LOS ANGELES — Melissa Pirraglio spent many of her 11 years of gang life in drug-addled despair seeking a way out. “There’s an inkling in every single gang member looking for an opportunity to come out,” said Pirraglio, now 34 and a counselor to troubled youth. “You get to the point where you see the whole lifestyle is a lie.” Anti-gang crusaders have known for years that tapping that inner desire can provide a path out of gangs the problem is finding it in young people hardened by deep mistrust of outsiders and holding little hope in their futures.
Now researchers in Los Angeles think they have a test to measure how likely a gang member is to leave the gang. “The big question has always been ‘how do we get folks out?’” said the city’s anti-gang chief Guillermo Cespedes. The new experiment in the field of gang intervention continues a psychology-based approach started two years ago by the mayor’s anti-gang office with a test aimed at finding youngsters likely to join a gang. Social psychologists at the University of Southern California developed the questionnaires to identify youths likely to either join or leave a gang and get them the support they need to avoid gang life or help them leave it.
The new test is set to be rolled out this month with 80 gang members who anti-gang counselors know through their street outreach programs. If their loyalty wavers, anti-gang counselors will step up efforts to encourage them to quit. That can include enrolling in drug rehab and job training, as well as working with gang members’ families to mend fractured relationships.
Gauging someone’s tendency to leave a gang is difficult. It’s a decision that usually takes time to come to, and is often triggered by major life change such as the birth of a child, the death of a loved one to gang violence, or the prospect of a lengthy prison sentence. Some gang members simply burn out.
“People come to personal individual turning points and it’s not something you can measure,” said Jorja Leap, a University of California, Los Angeles social welfare professor who is in the third of a five-year study of gang members who escape the lifestyle.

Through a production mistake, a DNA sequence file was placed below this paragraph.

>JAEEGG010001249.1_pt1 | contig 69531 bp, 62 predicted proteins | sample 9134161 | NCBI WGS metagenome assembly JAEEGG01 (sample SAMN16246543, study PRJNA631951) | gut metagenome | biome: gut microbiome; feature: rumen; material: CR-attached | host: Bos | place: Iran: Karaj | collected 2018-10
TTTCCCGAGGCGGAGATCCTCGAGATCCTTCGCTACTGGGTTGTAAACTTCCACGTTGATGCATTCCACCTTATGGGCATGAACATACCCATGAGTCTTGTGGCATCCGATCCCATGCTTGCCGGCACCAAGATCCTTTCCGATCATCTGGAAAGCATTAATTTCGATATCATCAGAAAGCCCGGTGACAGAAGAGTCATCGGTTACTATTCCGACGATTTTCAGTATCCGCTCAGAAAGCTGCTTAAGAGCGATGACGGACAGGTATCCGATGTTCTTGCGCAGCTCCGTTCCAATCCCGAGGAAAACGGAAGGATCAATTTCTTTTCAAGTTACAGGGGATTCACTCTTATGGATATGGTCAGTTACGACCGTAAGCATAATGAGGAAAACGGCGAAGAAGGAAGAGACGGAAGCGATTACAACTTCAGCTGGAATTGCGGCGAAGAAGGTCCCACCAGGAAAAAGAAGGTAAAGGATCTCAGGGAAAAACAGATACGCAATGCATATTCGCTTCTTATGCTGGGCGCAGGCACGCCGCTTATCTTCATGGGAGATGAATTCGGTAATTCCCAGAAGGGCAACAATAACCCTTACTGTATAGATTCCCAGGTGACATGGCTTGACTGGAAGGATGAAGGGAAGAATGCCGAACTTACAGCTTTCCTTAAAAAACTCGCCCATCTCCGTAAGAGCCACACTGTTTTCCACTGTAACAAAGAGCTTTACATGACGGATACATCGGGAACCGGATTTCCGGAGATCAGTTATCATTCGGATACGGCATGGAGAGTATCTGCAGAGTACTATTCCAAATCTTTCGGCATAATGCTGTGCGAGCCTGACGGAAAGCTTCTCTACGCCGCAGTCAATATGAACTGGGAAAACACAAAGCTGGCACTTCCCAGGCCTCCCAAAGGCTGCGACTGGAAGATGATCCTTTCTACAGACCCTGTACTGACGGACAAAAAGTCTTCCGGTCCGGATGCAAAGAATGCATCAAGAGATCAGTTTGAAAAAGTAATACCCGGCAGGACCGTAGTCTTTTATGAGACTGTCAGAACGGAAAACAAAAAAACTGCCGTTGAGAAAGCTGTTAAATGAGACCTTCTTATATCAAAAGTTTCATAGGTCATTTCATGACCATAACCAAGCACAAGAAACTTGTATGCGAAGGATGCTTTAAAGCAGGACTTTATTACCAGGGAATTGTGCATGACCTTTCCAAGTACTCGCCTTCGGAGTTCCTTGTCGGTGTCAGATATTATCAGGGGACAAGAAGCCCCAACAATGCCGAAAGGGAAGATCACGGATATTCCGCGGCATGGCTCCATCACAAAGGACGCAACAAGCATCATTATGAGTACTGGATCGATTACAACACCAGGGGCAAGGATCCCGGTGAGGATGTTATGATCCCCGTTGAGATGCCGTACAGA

The new survey, which cost about $65,000 to develop, follows the moderately successful gang-joining test. Approximately 3,000 pre-teen and early teens were found at risk of gang membership, according to report released last summer by the Urban Institute.
After those kids participated in after-school programs and their parents took part in parenting workshops, they were found to have more positive attitudes and fewer delinquent behaviors.
That’s encouraging in a city that has been beleaguered by a four-decade-old gang problem. Los Angeles is the nation’s gang capital with an estimated 41,000 gang members in 700 gangs.
The new psychological test picks up where the first left off.
USC researchers came up with measures of the strength of a gang member’s allegiance and to what extent he derives his identity from the gang.
“The group exerts a powerful influence on the individual. With gangs, we want to try to reduce that group influence,” said Karen Hennigan, assistant psychology professor at USC who developed the questionnaire. “So the question is ‘how well can you hold your own against the group?’ We call it the ‘I position’.”
Anti-gang counselors, who are often former gang members, will ask questions ranging from participation in sports and church groups to the number of family dependents to reactions to such statements as “being in a group is an important part of my life.”
One challenge may be finding gang members willing to take the survey, particularly if it’s perceived as judgmental.
Hennigan said anti-gang counselors will approach gang members saying the survey will be used to help improve their lives. At the very least, the aim is to get gang members to stop violent behavior, if they can’t exit the gang altogether.
“There can be resentment,” Hennigan said. “They may not want to leave per se.”
It also may not do much for the hard-core gang members who are responsible for much of the violence, but repeated testing could show if ongoing mentoring by anti-gang counselors is changing attitudes or behavior.
Former gang members say anything that could steer more support to exiting gang members, from helping them reconnect with estranged family members to job leads, would help.
“There’s a lot of drifting,” said Trent Grandberry, a former hardcore South Los Angeles gang member who is now an anti-gang counselor.
It took him more than 20 years for Grandberry to eschew gang life. Having children and getting fed up with a revolving prison door helped him get out, but life without the gang was initially emotionally difficult.
“The gang culture is embedded in you — the way you walk, talk, dress,” said Grandberry, 41. “You don’t have friends outside the gang. You have to come to a point where you can deal with being alone.”
Pirraglio said she ended up alone on Skid Row when she abandoned her gang.
“Everything got so despairing,” she recalled. “I walked away from everything. Everybody thought I was dead.”
It took a life-threatening heart condition and a six-week hospitalization when she had a spiritual epiphany that finally turned her life around. Now, she often wonders whether anti-gang counseling would’ve sped up her exit from drugs and violence.
“The power of someone investing in you and pointing out your potential is so important,” she said. “You need someone to believe in you.”